Water play and sensory circuits

Joel Markham: Vic McEwan’s Almost an embrace

Vic McEwan, Almost an embrace (video still)

Vic McEwan, Almost an embrace (video still)

Vic McEwan, the artistic director of the Birrego-based CAD Factory, is no stranger to water. His 2013 work Yenda Rain looked at the devastating impact of floodwater on a small, rural community and in the same year, Tipping Point explored the politics of water in relation to the Murray-Darling basin. But with his interactive, multimedia installation Almost an embrace, McEwan is happy to look beyond the destructive and political aspects of water and focus on its pleasurable and playful sides.

One senses Almost an embrace well before entering the upstairs space at Wagga Wagga Art Gallery. There is a freshness in the air and the sound of running water—an alluring and unusual mix considering we are indoors. Stepping into the space we are quickly won over by what is on offer, and on a fundamental level, our response may well be driven by the fact that 50-75% of our own body mass is made up of water.

Vic McEwan, Almost an embrace (video still)

Vic McEwan, Almost an embrace (video still)

What we encounter are 20 hoses suspended from the gallery’s ceiling in the outline of a perfect square, each hose yielding a gentle stream of water into a raised, square pool on the floor. The gallery’s walls complement this movement with 12 column-like projections of glistening, running water. The sense that we glean—within the construct of it all—is of order, beauty and peace. Significantly, the hardware driving the installation is nowhere to be seen; McEwan and his curator, Drew Halyday, have ensured that the purity of the work’s focus is never compromised.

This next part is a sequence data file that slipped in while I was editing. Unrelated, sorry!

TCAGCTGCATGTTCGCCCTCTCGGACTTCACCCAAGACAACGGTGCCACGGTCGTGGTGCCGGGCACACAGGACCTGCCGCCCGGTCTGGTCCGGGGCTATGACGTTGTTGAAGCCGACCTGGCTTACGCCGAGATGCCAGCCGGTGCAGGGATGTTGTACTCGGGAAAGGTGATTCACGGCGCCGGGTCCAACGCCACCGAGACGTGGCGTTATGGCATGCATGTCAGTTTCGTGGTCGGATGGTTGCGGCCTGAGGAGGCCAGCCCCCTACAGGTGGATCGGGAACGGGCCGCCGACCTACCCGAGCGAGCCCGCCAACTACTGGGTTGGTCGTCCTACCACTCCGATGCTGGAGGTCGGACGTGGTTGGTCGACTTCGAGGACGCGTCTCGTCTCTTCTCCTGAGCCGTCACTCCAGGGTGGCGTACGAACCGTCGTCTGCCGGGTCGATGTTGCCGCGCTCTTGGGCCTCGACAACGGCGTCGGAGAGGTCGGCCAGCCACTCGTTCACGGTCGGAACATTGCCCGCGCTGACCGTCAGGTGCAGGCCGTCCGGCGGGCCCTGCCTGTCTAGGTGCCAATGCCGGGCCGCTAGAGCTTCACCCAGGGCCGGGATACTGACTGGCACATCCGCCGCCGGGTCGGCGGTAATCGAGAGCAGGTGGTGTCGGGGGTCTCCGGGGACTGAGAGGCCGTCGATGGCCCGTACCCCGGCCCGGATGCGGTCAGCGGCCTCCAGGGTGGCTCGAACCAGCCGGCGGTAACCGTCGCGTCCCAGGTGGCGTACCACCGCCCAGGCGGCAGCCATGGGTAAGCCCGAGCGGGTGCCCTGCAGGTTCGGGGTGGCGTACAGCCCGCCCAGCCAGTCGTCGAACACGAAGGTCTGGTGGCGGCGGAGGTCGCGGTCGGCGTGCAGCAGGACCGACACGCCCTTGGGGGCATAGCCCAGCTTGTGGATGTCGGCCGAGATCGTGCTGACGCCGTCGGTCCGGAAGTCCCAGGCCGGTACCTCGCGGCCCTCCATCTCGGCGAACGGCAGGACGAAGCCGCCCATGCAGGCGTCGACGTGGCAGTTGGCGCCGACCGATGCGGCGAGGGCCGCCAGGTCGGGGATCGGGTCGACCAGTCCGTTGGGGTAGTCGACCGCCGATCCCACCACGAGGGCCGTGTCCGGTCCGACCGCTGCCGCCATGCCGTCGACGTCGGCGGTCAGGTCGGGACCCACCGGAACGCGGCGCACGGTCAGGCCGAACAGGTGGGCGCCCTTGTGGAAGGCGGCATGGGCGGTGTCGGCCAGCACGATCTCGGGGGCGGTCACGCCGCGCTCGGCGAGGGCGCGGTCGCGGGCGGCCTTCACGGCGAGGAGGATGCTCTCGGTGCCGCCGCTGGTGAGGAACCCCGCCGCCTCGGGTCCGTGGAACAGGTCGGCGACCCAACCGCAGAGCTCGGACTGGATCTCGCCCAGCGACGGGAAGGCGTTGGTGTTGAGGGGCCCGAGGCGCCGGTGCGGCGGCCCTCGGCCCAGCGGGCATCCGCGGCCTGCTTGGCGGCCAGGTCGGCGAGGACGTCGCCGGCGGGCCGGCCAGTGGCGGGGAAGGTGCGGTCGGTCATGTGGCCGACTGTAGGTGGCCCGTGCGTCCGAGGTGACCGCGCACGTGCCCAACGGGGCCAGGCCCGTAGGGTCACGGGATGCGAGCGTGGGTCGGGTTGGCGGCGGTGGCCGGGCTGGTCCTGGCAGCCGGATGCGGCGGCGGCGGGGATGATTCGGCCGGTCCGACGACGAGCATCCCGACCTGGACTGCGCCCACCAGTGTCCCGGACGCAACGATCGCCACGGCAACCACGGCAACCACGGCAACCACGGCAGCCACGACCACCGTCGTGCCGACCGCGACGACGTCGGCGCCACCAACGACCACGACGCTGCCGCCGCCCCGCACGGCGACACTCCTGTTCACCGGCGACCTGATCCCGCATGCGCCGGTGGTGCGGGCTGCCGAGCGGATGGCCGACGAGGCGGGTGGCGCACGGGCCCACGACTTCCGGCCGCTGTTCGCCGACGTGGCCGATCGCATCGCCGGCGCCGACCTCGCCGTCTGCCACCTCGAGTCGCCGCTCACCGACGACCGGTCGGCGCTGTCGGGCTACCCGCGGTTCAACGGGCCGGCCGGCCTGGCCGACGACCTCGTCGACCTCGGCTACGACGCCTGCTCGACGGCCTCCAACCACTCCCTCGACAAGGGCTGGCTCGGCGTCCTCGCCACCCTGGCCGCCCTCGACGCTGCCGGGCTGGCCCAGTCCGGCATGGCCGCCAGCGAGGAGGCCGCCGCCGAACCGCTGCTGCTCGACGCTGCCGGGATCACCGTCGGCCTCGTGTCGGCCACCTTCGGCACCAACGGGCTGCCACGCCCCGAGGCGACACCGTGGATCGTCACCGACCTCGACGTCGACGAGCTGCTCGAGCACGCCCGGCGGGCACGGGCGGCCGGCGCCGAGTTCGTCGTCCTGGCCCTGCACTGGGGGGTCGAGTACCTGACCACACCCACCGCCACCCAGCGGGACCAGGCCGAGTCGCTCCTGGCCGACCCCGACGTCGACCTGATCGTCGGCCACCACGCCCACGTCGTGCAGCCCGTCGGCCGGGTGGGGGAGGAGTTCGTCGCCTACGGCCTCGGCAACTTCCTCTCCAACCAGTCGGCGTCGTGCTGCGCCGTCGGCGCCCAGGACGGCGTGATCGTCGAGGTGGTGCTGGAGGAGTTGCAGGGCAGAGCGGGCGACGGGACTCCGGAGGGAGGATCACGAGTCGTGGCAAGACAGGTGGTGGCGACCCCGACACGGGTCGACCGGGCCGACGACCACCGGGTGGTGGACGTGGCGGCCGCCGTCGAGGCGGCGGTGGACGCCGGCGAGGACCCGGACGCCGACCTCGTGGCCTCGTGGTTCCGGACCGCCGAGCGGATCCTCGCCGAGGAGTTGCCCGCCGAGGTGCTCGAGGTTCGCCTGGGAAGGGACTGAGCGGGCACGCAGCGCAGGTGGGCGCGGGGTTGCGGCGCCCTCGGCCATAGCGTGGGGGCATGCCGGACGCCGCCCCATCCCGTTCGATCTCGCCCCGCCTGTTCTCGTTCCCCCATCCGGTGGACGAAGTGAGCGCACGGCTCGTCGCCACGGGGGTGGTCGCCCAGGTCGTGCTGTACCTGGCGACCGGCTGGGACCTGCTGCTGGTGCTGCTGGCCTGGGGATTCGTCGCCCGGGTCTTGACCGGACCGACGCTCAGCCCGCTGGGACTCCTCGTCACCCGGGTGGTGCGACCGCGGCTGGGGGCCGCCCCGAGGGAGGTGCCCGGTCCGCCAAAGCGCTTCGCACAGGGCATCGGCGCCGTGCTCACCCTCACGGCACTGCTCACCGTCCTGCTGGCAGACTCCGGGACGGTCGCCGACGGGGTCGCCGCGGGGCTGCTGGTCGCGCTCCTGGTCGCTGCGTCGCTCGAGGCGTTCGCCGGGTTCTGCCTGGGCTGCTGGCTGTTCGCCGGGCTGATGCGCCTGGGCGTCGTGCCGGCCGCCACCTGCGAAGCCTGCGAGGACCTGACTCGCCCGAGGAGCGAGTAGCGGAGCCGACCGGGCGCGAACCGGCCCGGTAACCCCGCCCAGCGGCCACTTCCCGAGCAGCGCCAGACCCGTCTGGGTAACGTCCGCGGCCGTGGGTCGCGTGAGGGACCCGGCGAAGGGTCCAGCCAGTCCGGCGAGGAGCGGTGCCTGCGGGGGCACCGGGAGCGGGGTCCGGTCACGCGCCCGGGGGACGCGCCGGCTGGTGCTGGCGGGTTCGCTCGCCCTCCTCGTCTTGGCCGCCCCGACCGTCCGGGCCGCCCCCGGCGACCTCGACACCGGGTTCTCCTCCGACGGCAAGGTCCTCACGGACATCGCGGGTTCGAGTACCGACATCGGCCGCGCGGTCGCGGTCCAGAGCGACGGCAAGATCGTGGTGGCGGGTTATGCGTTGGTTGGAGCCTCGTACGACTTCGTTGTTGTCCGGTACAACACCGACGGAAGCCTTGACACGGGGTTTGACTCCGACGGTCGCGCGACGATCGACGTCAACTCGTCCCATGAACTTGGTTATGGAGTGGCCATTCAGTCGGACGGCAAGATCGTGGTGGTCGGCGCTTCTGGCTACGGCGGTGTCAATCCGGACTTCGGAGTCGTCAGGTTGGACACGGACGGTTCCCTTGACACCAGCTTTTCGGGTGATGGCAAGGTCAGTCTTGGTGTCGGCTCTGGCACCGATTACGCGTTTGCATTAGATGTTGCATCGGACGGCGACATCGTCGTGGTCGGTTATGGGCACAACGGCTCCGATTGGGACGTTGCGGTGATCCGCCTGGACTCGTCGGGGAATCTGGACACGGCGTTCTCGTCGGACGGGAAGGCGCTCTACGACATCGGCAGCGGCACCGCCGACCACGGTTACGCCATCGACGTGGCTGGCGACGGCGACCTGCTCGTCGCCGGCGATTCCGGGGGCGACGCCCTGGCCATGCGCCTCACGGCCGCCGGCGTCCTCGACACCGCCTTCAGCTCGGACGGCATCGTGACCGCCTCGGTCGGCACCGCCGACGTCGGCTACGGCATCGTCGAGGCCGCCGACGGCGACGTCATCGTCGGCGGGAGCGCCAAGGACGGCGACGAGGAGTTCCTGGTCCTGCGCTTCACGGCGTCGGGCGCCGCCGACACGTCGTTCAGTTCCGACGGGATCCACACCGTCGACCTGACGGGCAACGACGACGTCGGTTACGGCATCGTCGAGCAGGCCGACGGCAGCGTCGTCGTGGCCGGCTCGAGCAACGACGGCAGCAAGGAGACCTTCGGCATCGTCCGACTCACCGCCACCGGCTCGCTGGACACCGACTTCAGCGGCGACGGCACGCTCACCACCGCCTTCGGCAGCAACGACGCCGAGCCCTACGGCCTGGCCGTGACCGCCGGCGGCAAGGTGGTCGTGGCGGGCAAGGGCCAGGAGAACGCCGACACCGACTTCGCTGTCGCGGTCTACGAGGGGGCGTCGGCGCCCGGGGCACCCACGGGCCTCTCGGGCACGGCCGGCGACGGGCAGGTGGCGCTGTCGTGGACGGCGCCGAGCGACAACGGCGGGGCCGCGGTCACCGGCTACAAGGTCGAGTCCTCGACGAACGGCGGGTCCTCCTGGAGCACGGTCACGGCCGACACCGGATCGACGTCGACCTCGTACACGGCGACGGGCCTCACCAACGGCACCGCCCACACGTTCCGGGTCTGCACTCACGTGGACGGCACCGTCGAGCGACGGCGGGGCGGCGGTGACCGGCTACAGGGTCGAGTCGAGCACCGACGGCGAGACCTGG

Vic McEwan, Almost an embrace

Vic McEwan, Almost an embrace

Beyond its quiet mode the installation has much more to offer—it is, after all, an interactive work. By placing one hand on the metal rim of the pool and another into the stream from one of the hoses, things quickly begin to shift. Water, electricity and outstretched hands—the “near embrace” of the work’s title—may sound like a dubious combination, but in this instance our safety is guaranteed and by becoming a conductor we effectively close the circuit and push the installation into active mode. Accordingly, the movement of one’s hand up and down the stream, or in and out of it, triggers a percussive soundscape and a more frenetic response from the projectors—psychedelic, even—and the more people ‘playing’ the installation, the busier and more diverse its response becomes.

From my perspective, the value of the installation’s active mode has less to do with the sense of play that it offers in the moment and more to do with the contrast that emerges when one steps away from the work and it returns to the Zen-like atmosphere of its quiet mode. This is when the work is at its strongest, a testament to the Modernist maxim that less can indeed be more. But beyond this personal preference it is usually the sum of a work’s parts that defines it and generates its appeal. Based on the enthusiasm with which Almost an embrace is currently being received—by locals and visitors alike—McEwan has every reason to believe that with this work, he is genuinely hitting the mark.

The CAD Factory/Vic McEwan, Almost an embrace, curator Drew Halyday, Wagga Wagga Art Gallery; 6 Dec 2014 -1 March 2015

RealTime issue #125 Feb-March 2015 pg. web

© Joel Markham; for permission to reproduce apply to realtime@realtimearts.net

4 February 2015
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